In Spain, hake is a popular ingredient in a traditional Basque dish called merluza en salsa verde, which consists of hake cooked in a parsley and garlic sauce.
Hake is a family of demersal fish found in the North Atlantic and North Pacific oceans. The most commonly known species are the European hake (Merluccius merluccius) and the Pacific hake (Merluccius productus). These fish are commercially important for their tasty and flaky flesh, making them popular in many culinary dishes.
Hake have elongated bodies with a single dorsal fin and a long anal fin that runs almost the length of their underside. They have large mouths with sharp teeth and a pointed snout. Hake are typically silver-grey in color with a lighter underbelly, and can grow up to 3 feet in length and weigh up to 30 pounds.
Hake are found in deep waters, ranging from 200 to 1000 meters in depth, and prefer rocky or sandy bottoms. They are primarily found in the North Atlantic and North Pacific oceans, with the European hake found in the eastern Atlantic from Norway to the Mediterranean, and the Pacific hake found along the Pacific coast from Alaska to California.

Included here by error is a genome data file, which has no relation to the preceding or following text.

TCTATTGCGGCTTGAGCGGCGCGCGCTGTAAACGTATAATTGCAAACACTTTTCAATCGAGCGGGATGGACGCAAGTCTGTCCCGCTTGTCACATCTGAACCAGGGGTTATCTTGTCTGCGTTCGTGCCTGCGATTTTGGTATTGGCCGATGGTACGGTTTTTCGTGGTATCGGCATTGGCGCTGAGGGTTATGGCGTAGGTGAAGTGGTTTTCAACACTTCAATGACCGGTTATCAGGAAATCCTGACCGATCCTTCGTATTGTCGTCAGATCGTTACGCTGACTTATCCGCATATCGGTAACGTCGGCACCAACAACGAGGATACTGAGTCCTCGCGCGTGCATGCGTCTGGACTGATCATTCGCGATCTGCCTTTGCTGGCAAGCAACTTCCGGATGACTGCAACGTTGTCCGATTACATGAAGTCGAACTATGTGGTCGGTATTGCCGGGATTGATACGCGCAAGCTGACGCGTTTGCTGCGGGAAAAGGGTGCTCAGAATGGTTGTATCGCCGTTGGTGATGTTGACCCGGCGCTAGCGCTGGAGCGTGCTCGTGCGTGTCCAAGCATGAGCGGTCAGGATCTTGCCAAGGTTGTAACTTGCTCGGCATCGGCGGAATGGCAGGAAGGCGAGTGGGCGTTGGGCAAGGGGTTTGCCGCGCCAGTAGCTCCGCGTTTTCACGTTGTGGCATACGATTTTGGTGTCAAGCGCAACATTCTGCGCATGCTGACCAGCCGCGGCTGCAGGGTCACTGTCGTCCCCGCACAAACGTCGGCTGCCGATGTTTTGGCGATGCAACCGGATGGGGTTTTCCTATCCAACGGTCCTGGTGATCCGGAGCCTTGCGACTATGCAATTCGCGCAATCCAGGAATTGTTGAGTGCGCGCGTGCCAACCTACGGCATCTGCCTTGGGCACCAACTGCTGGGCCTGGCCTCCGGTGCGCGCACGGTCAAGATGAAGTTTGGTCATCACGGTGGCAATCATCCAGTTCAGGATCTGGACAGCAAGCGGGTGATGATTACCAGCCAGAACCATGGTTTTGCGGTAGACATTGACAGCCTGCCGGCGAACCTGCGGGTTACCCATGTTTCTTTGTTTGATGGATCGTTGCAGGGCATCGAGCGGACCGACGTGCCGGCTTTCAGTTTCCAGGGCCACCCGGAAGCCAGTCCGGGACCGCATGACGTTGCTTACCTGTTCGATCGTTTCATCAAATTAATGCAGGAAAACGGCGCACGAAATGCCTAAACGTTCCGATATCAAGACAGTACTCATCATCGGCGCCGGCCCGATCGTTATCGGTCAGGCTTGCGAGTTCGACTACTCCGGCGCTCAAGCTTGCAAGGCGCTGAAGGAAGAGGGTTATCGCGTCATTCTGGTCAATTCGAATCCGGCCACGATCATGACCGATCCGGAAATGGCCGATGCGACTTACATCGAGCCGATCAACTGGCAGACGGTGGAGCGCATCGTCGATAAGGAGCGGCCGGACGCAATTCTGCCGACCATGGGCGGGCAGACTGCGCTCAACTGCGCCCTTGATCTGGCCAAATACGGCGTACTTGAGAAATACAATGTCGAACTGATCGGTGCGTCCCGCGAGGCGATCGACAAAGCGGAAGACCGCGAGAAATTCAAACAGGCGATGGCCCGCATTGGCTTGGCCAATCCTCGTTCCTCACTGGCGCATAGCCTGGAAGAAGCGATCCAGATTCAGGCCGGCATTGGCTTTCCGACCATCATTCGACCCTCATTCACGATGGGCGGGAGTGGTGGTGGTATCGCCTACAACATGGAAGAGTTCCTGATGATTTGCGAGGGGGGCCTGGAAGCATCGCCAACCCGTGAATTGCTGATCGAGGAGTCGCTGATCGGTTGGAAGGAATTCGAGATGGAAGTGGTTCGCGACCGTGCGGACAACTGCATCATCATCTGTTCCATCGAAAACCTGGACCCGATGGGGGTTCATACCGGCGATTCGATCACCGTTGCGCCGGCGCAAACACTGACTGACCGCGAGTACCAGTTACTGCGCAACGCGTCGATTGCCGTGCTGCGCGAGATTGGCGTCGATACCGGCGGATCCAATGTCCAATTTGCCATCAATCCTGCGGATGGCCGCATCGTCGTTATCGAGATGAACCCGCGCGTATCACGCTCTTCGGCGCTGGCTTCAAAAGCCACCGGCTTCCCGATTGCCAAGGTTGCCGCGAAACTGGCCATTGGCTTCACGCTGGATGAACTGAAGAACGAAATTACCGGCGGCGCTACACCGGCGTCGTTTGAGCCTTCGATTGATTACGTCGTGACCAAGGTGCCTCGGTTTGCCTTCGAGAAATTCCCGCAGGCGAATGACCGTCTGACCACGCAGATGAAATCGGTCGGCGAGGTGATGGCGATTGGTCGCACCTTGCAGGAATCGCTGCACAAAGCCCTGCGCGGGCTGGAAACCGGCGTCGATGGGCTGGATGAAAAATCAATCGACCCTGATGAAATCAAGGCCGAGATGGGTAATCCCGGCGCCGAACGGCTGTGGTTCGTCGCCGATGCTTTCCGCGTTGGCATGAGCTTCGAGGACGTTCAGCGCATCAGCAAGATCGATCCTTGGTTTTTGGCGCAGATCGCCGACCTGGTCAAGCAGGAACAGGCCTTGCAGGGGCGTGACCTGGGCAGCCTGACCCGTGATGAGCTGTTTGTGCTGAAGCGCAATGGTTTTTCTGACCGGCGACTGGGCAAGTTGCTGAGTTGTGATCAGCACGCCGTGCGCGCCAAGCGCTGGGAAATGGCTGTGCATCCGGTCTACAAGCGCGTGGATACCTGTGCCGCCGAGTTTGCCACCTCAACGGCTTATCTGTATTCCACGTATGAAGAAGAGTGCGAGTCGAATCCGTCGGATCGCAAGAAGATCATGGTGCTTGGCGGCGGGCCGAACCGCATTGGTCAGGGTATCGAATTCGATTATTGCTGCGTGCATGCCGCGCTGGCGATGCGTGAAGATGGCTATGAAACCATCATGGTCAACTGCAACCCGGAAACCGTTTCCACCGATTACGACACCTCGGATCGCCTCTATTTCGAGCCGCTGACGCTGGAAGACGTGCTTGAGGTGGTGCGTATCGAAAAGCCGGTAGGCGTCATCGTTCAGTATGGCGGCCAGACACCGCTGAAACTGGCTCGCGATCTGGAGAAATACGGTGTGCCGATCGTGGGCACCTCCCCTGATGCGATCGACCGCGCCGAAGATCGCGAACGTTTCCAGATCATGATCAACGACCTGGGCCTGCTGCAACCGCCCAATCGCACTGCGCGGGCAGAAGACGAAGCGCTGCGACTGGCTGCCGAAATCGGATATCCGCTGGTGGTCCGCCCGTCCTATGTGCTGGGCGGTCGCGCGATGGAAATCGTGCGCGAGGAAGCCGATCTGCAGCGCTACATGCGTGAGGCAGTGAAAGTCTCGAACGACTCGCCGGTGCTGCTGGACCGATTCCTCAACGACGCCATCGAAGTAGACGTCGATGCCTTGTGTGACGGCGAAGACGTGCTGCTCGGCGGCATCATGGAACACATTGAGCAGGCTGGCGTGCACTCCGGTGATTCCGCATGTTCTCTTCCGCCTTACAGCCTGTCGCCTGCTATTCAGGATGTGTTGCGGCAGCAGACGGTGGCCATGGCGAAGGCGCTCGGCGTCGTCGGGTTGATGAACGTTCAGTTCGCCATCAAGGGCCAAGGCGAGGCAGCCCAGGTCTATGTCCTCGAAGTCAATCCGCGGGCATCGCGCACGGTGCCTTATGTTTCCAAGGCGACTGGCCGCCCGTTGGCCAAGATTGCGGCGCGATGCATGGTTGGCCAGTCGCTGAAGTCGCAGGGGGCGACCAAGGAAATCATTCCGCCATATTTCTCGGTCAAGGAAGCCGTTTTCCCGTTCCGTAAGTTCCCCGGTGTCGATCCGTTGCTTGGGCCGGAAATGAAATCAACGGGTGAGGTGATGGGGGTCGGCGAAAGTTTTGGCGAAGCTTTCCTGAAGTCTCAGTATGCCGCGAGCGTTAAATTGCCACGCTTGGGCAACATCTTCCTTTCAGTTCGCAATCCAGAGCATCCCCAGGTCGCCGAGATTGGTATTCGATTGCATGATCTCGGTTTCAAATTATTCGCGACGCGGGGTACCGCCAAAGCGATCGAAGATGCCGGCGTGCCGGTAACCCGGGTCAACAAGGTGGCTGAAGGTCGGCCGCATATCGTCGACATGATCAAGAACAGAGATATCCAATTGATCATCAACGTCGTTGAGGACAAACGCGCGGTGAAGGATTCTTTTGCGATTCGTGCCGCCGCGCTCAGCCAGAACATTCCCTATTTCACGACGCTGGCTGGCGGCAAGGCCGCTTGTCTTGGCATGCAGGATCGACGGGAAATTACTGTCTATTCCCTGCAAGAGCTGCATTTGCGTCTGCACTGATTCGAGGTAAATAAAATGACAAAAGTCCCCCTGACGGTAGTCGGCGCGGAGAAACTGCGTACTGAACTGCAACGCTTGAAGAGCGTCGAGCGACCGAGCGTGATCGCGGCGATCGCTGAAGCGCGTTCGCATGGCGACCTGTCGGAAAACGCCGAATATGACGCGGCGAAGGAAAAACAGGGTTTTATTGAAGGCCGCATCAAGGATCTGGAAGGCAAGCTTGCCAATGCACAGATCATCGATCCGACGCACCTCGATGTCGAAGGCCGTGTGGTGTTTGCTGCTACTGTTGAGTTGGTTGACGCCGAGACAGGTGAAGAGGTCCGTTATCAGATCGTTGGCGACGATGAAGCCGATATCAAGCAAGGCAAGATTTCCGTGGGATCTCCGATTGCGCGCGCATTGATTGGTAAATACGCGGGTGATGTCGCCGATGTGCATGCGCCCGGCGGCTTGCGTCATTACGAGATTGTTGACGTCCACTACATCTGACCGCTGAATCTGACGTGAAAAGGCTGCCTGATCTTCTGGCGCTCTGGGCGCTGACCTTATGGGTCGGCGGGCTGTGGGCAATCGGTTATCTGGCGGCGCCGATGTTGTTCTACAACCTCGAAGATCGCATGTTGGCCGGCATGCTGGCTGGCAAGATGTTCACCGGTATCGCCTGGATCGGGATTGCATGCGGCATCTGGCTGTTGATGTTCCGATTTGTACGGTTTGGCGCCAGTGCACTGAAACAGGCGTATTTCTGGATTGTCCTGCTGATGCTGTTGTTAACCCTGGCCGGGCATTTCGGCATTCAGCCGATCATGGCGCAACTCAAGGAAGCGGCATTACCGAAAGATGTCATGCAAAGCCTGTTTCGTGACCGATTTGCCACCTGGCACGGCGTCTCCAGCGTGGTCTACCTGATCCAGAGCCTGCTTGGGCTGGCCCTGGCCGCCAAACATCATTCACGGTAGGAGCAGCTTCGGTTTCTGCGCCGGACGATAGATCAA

Fishing and Seasonality
Hake are commercially fished using bottom trawls, gillnets, and longlines. The majority of the world's hake catch comes from the South Atlantic, where it is fished year-round. In the North Atlantic, hake are typically fished from late winter to early fall.
Hake has a mild, sweet flavor and a firm, flaky texture, making it a popular ingredient in many dishes. It can be baked, broiled, fried, or grilled, and is often used in fish stews and soups. In Spain, hake is a popular ingredient in a traditional Basque dish called merluza en salsa verde, which consists of hake cooked in a parsley and garlic sauce.
Hake populations have been depleted in some areas due to overfishing, and some species are currently listed as vulnerable or endangered. To address this, various measures have been put in place to manage and conserve hake populations, such as fishing quotas, fishing gear restrictions, and closed fishing seasons. In addition, some organizations and fisheries are working towards sustainable hake fishing practices to ensure the long-term viability of these fish populations.